How Porn Helped Save My Body Image

Curvy Body! Source: Triplethreatcret

Curvy Body! Source: Triplethreatcret

Porn: one of the most divisive topics among feminists. Some see it as an excuse to objectify women and perpetuate harmful stereotypes, while others see it as an opportunity for women to embrace their sexuality. The debate stems back to the Feminist Sex Wars of the 1970’s, and continues today with topics such as the “Duke University Freshman Porn Star.”

Women are shamed for participating in porn and then not given legal protection such as union rights. The porn industry has many faults, especially the “exotic” portrayal of marginalized identities. And yes, in most mainstream porn, women are treated like sex objects. Given the assumption that the majority of porn viewers are straight men, the male gaze runs rampant. But if you take a step back and look at the industry as simply a producer of another form of media, it becomes clear that these issues are pervasive in our society and not just inherent to porn. In fact, if sex-work was less stigmatized, laws could be put in place to better protect the health and rights of the performers.

Tiago Pinheiro hidden sensuality

Hidden Sensuality, Source: Tiago Pinheiro

But I want to take a step off my soap box and look at an issue that is rarely addressed in the pornography debate. Throughout my life, I have heard everyone accuse porn of establishing unrealistic body image expectations. Now, everyone argued, boys assume that their sexual partners have to look a certain way. While this still presumes that only men watch porn, the issue remains: porn stars exemplify an unobtainable physical ideal. Porn is meant to be a fantasy, but its pervasiveness suggests that the fantasy should be the reality.

As a body image and sexuality blogger, I knew I would eventually have to do some sort of analysis of the porn industry’s body expectations. While I didn’t go out on a major investigation, I did participate in some sexuality group discussions on the topic. And I came to realize something: the porn industry has a larger array of body types than the film industry. Yes, the women are fetishized for these differences, but they are all seen as attractive in their respective videos, and they more or less participate in the same activities. Maybe this isn’t the norm, but it seemed as if porn gave a more accurate portrayal of women’s bodies than what we as a society deem suitable for mass consumption. At the very least, I realized that aspects of my body that I considered unattractive were actually seen as very appealing. I had spent years hating my body and convincing myself that no one would see me as desirable. At least in a purely physical sense.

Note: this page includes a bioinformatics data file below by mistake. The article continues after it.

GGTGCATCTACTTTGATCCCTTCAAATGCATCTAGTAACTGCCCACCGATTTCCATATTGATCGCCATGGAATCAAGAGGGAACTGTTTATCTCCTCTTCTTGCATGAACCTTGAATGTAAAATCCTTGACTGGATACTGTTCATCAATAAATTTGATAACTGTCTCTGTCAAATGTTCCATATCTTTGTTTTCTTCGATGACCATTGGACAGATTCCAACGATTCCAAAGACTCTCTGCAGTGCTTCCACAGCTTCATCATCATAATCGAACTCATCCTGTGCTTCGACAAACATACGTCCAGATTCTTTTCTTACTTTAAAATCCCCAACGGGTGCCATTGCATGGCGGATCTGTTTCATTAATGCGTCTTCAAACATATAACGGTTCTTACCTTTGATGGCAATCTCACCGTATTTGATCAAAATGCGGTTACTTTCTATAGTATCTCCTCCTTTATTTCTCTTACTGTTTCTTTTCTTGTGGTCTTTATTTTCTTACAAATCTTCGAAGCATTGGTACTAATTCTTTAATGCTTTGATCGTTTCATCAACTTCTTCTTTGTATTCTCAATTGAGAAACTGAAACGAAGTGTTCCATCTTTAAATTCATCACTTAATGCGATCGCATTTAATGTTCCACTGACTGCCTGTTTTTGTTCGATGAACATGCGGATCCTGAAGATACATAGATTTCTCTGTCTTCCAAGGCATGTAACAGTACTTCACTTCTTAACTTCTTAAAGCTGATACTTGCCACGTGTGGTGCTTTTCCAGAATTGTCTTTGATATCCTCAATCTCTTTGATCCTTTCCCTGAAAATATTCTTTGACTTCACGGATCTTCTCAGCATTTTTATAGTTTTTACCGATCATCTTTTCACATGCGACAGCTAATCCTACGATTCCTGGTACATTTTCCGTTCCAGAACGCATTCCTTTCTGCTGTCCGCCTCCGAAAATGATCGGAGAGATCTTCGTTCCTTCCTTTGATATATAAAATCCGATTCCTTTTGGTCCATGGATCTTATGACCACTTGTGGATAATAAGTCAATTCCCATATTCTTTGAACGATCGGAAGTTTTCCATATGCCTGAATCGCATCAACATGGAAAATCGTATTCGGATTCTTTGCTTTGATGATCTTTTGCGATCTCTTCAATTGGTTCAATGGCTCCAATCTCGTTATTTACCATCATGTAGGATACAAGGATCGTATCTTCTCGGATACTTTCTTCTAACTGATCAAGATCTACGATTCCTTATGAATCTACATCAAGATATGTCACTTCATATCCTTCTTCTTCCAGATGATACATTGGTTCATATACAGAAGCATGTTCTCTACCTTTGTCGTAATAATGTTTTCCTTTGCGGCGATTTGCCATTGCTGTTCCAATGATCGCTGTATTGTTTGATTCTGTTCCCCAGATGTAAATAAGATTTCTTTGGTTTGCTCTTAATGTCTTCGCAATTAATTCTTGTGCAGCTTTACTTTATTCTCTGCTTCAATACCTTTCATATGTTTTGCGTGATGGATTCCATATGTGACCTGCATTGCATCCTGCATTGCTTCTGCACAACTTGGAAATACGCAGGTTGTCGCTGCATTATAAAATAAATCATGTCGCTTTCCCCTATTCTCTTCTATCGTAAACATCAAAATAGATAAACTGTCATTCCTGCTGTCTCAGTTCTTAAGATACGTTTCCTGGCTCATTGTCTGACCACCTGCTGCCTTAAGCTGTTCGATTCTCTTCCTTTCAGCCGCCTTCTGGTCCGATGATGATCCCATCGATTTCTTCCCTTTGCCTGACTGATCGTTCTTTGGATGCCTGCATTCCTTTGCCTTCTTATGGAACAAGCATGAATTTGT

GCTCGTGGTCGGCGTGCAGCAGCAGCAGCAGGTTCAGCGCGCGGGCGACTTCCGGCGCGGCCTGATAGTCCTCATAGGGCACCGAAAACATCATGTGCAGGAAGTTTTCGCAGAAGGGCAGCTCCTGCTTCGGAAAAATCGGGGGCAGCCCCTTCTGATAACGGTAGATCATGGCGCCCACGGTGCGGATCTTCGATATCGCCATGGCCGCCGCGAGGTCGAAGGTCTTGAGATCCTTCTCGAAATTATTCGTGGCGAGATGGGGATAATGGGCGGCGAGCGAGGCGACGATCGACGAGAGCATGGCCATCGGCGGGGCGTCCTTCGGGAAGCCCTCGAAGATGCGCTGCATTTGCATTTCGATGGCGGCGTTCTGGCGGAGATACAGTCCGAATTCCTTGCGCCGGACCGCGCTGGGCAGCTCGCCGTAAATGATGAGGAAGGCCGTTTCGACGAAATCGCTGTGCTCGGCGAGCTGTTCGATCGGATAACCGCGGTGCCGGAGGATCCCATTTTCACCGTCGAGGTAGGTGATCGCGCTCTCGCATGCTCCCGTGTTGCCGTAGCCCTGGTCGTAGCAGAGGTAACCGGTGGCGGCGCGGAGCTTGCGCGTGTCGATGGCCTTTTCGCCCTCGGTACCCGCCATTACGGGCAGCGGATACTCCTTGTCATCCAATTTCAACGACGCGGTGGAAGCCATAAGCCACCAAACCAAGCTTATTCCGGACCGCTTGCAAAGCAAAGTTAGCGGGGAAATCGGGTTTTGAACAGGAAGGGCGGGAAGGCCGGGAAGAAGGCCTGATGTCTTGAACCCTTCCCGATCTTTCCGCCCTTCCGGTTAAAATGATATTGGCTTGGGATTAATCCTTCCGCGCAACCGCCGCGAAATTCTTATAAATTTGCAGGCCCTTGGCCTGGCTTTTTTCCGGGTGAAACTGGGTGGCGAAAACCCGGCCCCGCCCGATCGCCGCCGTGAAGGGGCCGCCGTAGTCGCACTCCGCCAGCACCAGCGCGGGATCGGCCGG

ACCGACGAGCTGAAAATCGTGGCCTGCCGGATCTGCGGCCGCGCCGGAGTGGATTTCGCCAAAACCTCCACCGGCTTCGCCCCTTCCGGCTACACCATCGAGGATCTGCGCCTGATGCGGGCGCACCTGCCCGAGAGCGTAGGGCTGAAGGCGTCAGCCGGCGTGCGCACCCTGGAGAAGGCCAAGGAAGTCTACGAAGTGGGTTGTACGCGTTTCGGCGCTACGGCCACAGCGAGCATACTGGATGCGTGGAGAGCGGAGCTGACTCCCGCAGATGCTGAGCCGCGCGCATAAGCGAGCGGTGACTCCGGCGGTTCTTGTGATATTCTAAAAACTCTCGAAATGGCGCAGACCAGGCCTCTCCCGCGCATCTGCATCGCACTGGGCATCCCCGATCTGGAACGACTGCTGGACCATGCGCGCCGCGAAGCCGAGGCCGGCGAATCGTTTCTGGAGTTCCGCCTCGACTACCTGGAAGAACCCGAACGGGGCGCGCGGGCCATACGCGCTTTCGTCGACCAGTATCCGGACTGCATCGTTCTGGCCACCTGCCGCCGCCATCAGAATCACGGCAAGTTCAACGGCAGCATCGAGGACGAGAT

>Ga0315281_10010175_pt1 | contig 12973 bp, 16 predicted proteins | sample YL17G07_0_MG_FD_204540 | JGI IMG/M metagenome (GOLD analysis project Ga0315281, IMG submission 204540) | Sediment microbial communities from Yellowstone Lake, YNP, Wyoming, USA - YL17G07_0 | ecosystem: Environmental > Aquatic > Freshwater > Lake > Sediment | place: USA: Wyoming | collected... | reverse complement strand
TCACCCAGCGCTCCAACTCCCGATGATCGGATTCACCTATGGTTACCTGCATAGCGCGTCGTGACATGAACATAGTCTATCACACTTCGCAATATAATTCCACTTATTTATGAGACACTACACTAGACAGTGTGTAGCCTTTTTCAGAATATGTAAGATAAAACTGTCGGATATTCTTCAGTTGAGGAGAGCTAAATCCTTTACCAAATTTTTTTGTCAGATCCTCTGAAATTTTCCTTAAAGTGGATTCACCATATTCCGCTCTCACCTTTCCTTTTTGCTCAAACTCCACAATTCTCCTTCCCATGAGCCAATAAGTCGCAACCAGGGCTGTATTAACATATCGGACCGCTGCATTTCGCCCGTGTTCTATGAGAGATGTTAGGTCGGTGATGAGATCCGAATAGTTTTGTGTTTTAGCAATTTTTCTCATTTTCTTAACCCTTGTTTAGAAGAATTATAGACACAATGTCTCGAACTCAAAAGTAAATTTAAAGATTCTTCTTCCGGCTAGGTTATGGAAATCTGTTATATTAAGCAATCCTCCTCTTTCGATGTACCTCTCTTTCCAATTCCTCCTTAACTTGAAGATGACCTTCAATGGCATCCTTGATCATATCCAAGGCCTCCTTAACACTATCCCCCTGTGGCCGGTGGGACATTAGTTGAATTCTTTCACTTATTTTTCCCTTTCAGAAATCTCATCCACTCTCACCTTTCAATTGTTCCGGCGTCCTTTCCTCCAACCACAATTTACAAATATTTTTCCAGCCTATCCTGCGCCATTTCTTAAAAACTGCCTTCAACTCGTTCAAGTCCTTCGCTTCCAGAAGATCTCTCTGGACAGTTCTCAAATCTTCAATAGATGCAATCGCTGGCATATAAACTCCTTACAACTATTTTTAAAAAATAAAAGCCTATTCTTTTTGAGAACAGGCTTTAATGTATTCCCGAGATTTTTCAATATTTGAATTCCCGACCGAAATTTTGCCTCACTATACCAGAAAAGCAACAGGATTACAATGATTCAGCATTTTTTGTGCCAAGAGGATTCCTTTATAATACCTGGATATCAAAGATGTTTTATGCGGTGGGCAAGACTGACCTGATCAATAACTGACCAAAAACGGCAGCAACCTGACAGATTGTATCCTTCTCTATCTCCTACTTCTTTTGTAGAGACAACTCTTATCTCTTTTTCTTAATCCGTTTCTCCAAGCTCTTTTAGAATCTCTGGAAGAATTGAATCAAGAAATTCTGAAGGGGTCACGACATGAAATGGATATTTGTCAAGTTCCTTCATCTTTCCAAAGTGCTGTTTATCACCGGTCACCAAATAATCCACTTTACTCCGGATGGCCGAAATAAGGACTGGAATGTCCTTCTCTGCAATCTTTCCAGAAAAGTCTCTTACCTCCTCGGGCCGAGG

That’s when it hit me – there is no one set standard for what is judged as beautiful or sexy. Sure, there is an ideal that people try to emulate, but the truth is, everyone’s tastes vary. There are people out there who will find my body attractive. There certainly is an ideal, but it is not enforced nearly as much as we are lead to believe. Our society takes this ideal fantasy, insists that everyone is only attracted to this specific image, and perpetuates this standard by encouraging everyone to strive for it. Throughout films and TV shows, women are pigeonholed based on their measurements, and that is a medium that is supposedly based on a wider worldview than just physicality. Therefore, in our society, when it comes to lust body size does not matter, but the moment “true love” is involved, the woman has to fit into a costume smaller than the one for the character actress. When I would judge my body, I was not looking through the eyes of a potential lover. I was looking through the lens of the lowest common denominator – the ideal that appeals to the largest number of people. And that is the worst excuse to shame my body.

Porn is a fantasy, something personal and potentially eye-opening. Yes, there are major issues with the industry and the products themselves. But it can be a way to explore, just like films help guide us through emotional and intellectual journeys. They’re a means of expression, and proof that all bodies are different. It doesn’t matter if my body appeals to others. All I care about is that it gives me the pleasure I need to live my own life.

 

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